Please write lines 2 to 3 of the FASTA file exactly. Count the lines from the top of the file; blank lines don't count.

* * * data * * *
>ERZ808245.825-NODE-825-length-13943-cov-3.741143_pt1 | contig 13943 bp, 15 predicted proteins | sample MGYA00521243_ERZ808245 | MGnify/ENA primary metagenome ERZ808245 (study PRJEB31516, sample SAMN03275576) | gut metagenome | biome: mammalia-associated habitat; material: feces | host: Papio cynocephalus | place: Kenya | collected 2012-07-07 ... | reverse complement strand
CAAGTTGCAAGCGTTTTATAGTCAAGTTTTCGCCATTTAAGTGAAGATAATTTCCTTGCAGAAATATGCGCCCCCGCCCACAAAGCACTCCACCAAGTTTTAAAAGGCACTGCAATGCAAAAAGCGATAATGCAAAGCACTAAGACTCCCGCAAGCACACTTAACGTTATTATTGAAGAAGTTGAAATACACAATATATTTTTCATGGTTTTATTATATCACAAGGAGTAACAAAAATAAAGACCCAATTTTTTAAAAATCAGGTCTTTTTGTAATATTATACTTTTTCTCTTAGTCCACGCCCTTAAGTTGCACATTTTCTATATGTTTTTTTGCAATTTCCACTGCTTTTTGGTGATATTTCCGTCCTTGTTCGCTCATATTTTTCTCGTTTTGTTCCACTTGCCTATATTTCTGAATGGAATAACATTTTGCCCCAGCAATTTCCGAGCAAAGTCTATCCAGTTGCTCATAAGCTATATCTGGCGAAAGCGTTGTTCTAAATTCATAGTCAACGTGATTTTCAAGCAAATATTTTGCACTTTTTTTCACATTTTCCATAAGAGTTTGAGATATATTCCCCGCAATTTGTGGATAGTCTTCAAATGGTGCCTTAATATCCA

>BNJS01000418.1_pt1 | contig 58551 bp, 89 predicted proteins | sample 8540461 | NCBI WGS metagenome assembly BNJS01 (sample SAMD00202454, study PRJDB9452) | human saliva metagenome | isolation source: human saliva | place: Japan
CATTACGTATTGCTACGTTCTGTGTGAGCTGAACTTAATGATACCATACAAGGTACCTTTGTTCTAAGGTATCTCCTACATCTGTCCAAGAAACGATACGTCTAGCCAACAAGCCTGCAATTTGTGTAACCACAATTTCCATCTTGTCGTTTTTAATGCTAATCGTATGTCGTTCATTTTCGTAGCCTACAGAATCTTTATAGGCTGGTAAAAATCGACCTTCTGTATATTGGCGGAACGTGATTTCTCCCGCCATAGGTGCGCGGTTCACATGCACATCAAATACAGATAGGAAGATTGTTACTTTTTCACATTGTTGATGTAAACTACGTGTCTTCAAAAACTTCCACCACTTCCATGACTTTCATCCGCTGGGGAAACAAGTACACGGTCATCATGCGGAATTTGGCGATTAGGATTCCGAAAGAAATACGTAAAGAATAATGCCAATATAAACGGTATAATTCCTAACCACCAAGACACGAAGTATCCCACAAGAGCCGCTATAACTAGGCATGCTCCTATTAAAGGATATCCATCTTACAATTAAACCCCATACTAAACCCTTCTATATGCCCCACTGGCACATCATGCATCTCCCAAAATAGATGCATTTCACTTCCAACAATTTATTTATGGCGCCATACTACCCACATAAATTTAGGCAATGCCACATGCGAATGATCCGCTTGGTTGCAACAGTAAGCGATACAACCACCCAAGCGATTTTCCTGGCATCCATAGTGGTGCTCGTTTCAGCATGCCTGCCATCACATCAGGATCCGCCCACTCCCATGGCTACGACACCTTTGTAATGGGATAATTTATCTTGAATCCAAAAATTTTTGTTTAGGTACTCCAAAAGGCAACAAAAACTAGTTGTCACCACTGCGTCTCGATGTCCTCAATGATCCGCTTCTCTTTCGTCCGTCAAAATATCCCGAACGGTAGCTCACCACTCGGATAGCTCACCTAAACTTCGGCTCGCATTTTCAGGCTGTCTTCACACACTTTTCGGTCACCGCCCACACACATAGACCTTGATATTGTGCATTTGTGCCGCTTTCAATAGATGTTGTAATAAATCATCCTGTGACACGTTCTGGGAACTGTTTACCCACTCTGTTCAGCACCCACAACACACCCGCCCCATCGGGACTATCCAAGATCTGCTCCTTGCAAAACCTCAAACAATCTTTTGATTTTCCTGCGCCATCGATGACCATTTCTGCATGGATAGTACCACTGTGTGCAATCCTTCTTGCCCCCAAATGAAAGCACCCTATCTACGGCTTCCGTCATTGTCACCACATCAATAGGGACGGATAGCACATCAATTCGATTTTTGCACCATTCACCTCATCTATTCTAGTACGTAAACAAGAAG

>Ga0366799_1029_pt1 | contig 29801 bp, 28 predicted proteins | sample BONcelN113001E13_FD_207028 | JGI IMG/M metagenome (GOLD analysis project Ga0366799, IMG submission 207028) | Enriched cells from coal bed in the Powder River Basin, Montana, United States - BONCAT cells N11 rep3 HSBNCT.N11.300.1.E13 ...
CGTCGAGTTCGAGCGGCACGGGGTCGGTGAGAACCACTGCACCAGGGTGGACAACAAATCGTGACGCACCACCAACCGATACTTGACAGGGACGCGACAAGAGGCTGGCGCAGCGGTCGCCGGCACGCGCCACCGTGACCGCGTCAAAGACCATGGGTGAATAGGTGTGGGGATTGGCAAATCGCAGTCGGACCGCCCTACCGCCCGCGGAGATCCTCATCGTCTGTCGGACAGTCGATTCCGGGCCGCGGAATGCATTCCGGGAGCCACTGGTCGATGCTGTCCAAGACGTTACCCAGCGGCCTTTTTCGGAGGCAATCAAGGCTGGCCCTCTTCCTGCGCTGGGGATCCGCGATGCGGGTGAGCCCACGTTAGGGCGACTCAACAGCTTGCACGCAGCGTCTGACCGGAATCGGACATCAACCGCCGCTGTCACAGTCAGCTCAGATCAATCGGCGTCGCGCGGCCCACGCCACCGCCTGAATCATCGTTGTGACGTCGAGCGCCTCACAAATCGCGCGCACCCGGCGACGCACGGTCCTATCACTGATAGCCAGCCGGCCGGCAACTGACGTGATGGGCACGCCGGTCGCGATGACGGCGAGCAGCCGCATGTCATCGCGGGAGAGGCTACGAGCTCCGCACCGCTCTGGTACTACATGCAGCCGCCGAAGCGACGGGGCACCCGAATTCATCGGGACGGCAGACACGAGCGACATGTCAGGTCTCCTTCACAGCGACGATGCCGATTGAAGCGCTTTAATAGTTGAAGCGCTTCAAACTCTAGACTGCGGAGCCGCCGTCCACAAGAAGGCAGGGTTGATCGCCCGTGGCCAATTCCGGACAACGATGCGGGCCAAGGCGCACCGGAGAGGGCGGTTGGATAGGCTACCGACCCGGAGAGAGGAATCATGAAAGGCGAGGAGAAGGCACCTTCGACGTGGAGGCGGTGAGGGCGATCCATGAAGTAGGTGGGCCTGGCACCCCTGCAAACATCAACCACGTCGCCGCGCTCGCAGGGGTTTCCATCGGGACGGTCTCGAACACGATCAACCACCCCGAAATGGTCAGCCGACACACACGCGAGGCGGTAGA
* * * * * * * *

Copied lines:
CAAGTTGCAAGCGTTTTATAGTCAAGTTTTCGCCATTTAAGTGAAGATAATTTCCTTGCAGAAATATGCGCCCCCGCCCACAAAGCACTCCACCAAGTTTTAAAAGGCACTGCAATGCAAAAAGCGATAATGCAAAGCACTAAGACTCCCGCAAGCACACTTAACGTTATTATTGAAGAAGTTGAAATACACAATATATTTTTCATGGTTTTATTATATCACAAGGAGTAACAAAAATAAAGACCCAATTTTTTAAAAATCAGGTCTTTTTGTAATATTATACTTTTTCTCTTAGTCCACGCCCTTAAGTTGCACATTTTCTATATGTTTTTTTGCAATTTCCACTGCTTTTTGGTGATATTTCCGTCCTTGTTCGCTCATATTTTTCTCGTTTTGTTCCACTTGCCTATATTTCTGAATGGAATAACATTTTGCCCCAGCAATTTCCGAGCAAAGTCTATCCAGTTGCTCATAAGCTATATCTGGCGAAAGCGTTGTTCTAAATTCATAGTCAACGTGATTTTCAAGCAAATATTTTGCACTTTTTTTCACATTTTCCATAAGAGTTTGAGATATATTCCCCGCAATTTGTGGATAGTCTTCAAATGGTGCCTTAATATCCA

>BNJS01000418.1_pt1 | contig 58551 bp, 89 predicted proteins | sample 8540461 | NCBI WGS metagenome assembly BNJS01 (sample SAMD00202454, study PRJDB9452) | human saliva metagenome | isolation source: human saliva | place: Japan